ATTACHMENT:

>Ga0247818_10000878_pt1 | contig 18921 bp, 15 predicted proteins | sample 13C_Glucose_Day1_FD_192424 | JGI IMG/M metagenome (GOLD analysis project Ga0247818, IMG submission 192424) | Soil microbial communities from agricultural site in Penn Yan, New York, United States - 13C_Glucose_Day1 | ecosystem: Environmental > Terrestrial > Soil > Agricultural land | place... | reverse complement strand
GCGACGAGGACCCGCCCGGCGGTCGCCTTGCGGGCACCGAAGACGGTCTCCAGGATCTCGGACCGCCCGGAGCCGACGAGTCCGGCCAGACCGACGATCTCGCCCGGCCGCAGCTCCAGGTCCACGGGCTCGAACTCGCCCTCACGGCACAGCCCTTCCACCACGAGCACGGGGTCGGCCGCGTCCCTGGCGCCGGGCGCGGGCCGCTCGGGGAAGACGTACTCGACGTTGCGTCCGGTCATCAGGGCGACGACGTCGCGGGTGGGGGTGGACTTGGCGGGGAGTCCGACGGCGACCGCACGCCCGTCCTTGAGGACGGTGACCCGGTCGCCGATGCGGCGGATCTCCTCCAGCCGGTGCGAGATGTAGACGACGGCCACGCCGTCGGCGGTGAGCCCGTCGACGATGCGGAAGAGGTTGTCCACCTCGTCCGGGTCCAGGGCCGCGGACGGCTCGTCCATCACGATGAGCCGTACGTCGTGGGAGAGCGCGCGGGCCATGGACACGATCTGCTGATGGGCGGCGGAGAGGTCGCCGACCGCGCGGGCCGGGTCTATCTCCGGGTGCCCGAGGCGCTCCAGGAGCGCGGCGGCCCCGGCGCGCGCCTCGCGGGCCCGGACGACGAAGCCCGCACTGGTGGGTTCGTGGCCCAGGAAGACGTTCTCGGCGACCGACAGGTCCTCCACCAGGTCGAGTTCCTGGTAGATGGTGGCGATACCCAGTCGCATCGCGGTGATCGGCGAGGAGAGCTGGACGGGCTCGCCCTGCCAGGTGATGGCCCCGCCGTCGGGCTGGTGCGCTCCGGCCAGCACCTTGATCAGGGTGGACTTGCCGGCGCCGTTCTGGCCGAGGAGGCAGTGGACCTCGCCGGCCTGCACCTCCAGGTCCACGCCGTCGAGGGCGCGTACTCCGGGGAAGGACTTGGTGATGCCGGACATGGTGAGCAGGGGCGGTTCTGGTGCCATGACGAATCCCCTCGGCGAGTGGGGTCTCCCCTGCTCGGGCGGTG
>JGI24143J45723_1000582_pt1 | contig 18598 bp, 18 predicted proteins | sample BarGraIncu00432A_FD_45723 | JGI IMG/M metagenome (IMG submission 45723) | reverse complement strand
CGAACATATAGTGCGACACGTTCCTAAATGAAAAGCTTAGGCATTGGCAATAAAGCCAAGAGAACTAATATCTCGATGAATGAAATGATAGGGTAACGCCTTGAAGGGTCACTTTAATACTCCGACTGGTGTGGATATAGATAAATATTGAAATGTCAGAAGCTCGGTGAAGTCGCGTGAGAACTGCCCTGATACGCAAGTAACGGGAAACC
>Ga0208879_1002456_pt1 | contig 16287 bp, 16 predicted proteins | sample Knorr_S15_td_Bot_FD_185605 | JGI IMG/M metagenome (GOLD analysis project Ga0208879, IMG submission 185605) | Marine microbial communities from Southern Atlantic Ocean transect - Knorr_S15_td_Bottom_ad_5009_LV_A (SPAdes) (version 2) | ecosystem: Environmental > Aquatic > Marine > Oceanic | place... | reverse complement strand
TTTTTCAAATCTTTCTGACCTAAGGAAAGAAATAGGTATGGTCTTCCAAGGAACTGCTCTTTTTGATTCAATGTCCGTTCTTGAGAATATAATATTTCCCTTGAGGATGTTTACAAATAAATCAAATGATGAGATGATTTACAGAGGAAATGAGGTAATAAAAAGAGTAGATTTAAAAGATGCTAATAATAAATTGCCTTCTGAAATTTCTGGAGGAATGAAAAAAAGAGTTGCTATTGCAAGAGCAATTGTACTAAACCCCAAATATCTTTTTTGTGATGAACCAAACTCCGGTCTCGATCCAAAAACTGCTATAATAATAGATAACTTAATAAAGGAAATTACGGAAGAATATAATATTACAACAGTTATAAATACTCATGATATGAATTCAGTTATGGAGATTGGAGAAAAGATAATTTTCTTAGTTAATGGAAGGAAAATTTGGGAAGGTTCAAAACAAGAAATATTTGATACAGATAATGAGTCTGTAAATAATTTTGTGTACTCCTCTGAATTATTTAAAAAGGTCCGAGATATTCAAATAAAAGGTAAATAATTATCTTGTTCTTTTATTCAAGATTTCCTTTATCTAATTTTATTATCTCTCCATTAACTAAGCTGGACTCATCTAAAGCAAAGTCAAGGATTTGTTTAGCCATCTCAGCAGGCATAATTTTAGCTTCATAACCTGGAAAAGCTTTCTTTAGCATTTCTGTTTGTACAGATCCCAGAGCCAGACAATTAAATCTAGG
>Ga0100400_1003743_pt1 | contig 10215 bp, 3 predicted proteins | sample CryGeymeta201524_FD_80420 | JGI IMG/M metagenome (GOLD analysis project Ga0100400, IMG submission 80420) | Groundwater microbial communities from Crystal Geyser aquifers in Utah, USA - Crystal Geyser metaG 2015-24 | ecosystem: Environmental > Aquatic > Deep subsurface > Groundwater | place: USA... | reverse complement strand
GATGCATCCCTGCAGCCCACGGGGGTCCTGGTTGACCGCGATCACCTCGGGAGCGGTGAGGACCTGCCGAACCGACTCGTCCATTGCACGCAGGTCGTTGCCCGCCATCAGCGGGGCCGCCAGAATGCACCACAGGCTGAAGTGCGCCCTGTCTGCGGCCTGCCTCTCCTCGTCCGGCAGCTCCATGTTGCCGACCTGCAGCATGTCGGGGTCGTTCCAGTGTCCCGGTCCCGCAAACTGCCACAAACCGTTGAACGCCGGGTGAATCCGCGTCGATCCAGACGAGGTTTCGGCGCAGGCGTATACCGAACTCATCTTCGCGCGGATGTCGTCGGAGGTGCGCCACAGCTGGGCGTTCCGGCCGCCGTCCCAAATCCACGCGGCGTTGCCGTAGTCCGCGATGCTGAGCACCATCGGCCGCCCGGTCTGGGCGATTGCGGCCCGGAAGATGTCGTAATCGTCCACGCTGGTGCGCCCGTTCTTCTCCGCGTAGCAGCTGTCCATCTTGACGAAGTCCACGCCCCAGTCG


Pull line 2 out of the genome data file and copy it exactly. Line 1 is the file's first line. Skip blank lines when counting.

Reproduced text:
GCGACGAGGACCCGCCCGGCGGTCGCCTTGCGGGCACCGAAGACGGTCTCCAGGATCTCGGACCGCCCGGAGCCGACGAGTCCGGCCAGACCGACGATCTCGCCCGGCCGCAGCTCCAGGTCCACGGGCTCGAACTCGCCCTCACGGCACAGCCCTTCCACCACGAGCACGGGGTCGGCCGCGTCCCTGGCGCCGGGCGCGGGCCGCTCGGGGAAGACGTACTCGACGTTGCGTCCGGTCATCAGGGCGACGACGTCGCGGGTGGGGGTGGACTTGGCGGGGAGTCCGACGGCGACCGCACGCCCGTCCTTGAGGACGGTGACCCGGTCGCCGATGCGGCGGATCTCCTCCAGCCGGTGCGAGATGTAGACGACGGCCACGCCGTCGGCGGTGAGCCCGTCGACGATGCGGAAGAGGTTGTCCACCTCGTCCGGGTCCAGGGCCGCGGACGGCTCGTCCATCACGATGAGCCGTACGTCGTGGGAGAGCGCGCGGGCCATGGACACGATCTGCTGATGGGCGGCGGAGAGGTCGCCGACCGCGCGGGCCGGGTCTATCTCCGGGTGCCCGAGGCGCTCCAGGAGCGCGGCGGCCCCGGCGCGCGCCTCGCGGGCCCGGACGACGAAGCCCGCACTGGTGGGTTCGTGGCCCAGGAAGACGTTCTCGGCGACCGACAGGTCCTCCACCAGGTCGAGTTCCTGGTAGATGGTGGCGATACCCAGTCGCATCGCGGTGATCGGCGAGGAGAGCTGGACGGGCTCGCCCTGCCAGGTGATGGCCCCGCCGTCGGGCTGGTGCGCTCCGGCCAGCACCTTGATCAGGGTGGACTTGCCGGCGCCGTTCTGGCCGAGGAGGCAGTGGACCTCGCCGGCCTGCACCTCCAGGTCCACGCCGTCGAGGGCGCGTACTCCGGGGAAGGACTTGGTGATGCCGGACATGGTGAGCAGGGGCGGTTCTGGTGCCATGACGAATCCCCTCGGCGAGTGGGGTCTCCCCTGCTCGGGCGGTG